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How can you learn to write music if you can't afford to take a class?

  1. RGNestle profile image82
    RGNestleposted 7 years ago

    How can you learn to write music if you can't afford to take a class?

    I can come up with tunes and hear my music with full accompaniment, but I don't know how to put the notes on paper! Is there a source on the Web or somewhere else that will help me learn? (Remember, I'm broke! No work, no savings. Money can't help me get a teacher.) Thanks!

  2. RGNestle profile image82
    RGNestleposted 7 years ago

    Don't ask me! I'm just as much in the dark about it as you are. Although I have gone to the library and found a couple of books on music theory.

    I even designed a color coded music sheet showing 16ths, 8ths, quarters, halves, and whole notes. By moving my hand at a consistent beat across the paper and touching a pencil to the page as I hum the notes, I can get close to the notes. Then I use a keyboard to match the tones I hum with the proper keys and mark the notes appropriately.

    But there's got to be a better way!

  3. skillup profile image61
    skillupposted 7 years ago

    It may be worth checking the library for more books on music theory. I found that books were generally a lot more comprehensive than what I could find on the internet. You should make sure you start at a level you understand; some music theory books are horrendously complicated.

    Looking at how the notes are arranged in sheet music can also help a lot.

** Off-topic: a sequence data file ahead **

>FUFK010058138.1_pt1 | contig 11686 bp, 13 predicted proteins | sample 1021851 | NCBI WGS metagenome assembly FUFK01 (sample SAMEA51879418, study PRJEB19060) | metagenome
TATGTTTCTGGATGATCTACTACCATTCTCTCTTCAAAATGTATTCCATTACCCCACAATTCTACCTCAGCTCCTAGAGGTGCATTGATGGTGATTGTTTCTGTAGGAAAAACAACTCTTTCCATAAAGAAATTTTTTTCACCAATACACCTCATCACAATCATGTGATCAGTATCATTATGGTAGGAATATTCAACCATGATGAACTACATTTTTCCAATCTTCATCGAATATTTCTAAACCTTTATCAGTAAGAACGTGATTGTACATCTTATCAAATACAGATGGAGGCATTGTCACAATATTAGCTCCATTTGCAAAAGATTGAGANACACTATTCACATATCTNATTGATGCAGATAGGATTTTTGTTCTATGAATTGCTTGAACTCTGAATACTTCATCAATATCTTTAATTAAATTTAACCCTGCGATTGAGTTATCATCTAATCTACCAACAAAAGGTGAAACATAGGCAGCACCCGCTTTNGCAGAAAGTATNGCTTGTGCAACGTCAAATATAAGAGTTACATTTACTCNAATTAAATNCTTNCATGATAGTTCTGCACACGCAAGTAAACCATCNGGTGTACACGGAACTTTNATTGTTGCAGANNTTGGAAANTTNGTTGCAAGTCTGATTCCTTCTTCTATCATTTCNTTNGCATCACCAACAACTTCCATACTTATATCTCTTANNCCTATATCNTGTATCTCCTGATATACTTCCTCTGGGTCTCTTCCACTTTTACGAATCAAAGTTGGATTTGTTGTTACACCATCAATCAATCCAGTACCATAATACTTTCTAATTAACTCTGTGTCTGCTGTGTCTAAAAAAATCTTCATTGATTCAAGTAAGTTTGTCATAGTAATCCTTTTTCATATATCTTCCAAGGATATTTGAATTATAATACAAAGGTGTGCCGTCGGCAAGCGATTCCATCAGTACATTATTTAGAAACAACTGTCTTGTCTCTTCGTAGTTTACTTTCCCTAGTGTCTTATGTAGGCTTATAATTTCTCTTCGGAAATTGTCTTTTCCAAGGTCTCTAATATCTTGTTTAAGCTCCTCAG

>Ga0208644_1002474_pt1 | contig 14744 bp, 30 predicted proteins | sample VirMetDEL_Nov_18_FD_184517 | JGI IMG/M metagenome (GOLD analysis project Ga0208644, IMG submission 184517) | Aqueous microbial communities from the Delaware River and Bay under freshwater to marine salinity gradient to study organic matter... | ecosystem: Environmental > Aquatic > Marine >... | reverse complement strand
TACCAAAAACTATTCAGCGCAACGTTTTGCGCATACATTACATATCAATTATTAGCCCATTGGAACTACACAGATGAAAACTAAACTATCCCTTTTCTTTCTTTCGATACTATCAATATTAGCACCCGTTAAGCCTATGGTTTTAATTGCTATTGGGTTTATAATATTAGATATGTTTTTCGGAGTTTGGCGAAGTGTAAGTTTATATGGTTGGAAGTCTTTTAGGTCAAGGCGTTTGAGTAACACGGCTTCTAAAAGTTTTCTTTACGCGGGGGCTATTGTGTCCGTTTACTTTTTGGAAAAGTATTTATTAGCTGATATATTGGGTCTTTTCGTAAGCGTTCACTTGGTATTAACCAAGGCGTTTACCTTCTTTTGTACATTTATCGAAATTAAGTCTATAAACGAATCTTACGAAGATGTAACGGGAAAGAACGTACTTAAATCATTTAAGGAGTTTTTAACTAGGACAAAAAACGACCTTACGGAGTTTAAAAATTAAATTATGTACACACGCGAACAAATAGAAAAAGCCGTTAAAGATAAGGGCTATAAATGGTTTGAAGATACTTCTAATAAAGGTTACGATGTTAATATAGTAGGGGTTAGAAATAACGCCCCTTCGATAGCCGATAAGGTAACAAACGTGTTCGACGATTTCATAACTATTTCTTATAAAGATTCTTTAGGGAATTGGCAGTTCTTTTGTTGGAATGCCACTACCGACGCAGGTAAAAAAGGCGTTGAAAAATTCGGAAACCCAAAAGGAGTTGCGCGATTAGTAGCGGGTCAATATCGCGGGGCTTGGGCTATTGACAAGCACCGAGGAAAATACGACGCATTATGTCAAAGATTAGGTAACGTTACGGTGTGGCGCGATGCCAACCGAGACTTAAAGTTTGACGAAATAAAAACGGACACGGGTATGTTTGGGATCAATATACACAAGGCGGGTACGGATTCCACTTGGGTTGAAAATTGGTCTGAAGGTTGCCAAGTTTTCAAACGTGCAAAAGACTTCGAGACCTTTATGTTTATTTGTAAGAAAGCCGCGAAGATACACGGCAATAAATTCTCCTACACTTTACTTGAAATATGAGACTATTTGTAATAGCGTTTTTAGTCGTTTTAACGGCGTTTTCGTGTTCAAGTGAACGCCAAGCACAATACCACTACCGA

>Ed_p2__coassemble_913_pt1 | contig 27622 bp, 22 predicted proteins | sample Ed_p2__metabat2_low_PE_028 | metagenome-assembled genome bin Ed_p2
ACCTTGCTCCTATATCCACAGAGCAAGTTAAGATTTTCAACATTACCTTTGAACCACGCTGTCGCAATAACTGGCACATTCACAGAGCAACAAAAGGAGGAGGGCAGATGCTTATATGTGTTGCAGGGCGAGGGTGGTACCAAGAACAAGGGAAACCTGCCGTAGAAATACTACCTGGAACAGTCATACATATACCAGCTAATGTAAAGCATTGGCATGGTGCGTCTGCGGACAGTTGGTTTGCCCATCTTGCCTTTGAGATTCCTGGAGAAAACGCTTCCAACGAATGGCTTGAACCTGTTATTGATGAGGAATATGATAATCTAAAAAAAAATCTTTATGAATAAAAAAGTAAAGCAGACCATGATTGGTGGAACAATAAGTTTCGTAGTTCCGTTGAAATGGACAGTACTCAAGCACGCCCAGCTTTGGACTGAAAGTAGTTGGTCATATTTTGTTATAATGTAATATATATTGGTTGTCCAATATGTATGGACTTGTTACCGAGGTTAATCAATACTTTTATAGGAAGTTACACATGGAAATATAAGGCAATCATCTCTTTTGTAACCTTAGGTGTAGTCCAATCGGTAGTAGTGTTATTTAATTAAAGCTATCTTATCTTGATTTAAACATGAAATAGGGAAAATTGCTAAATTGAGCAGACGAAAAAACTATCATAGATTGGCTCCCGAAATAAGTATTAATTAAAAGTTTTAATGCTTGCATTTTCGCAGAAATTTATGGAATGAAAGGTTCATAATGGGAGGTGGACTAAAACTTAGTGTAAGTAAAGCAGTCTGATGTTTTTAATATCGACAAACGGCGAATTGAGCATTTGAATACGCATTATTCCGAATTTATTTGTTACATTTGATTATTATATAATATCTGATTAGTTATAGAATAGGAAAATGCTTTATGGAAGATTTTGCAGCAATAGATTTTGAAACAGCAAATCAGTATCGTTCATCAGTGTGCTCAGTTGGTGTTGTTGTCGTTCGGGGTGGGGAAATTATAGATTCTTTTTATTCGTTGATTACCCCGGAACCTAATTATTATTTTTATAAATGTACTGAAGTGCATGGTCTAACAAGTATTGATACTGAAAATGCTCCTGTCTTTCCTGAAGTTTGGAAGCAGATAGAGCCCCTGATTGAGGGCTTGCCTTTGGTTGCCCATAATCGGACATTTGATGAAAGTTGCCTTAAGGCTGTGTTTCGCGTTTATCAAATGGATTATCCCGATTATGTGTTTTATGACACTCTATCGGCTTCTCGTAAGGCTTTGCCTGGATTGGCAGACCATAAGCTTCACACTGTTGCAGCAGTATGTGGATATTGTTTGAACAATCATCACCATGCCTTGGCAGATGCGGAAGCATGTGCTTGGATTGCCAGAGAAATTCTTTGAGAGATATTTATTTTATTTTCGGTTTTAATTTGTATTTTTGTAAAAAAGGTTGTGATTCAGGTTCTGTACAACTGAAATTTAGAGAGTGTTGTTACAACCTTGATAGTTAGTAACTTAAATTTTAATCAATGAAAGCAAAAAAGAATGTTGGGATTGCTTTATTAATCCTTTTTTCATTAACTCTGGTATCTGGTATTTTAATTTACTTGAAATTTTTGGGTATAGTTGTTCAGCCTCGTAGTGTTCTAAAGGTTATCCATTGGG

4. Aficionada profile image87
    Aficionadaposted 7 years ago

    There are many, many Hubs in HubPages (some are quite excellent) that can teach you about reading and writing music.  Start by reading them.  Daniel Carter has written and published a great deal of music. He is one you might check first.

    A lot of music writing software (Cakewalk for certain and probably Finale and Sibelius) can interface with a music keyboard, so that you can play on the keyboard and the music is recorded in written form.  [You may also be able to use the computer keyboard to write the music - different letter keys representing different notes.  It takes more explanation than I can give here.] The cost of the software varies.  I'm a big fan of Cakewalk Home Studio, but it also has some drawbacks.

    Also, have you considered recording (on tape or digitally) your music and then hiring someone else to write it out?  There is a highly published musician I've heard about who doesn't know how to read or write out her own music; she plays and sings it, and she has an assistant who writes it out in notation.

    Since you're "broke," the idea of hiring someone probably sounds ludicrous and impossible.  But you might be able to find someone who would do it for free initially, with the promise of future payment if your song sells.  That sort of arrangement if often offered on Craigslist.

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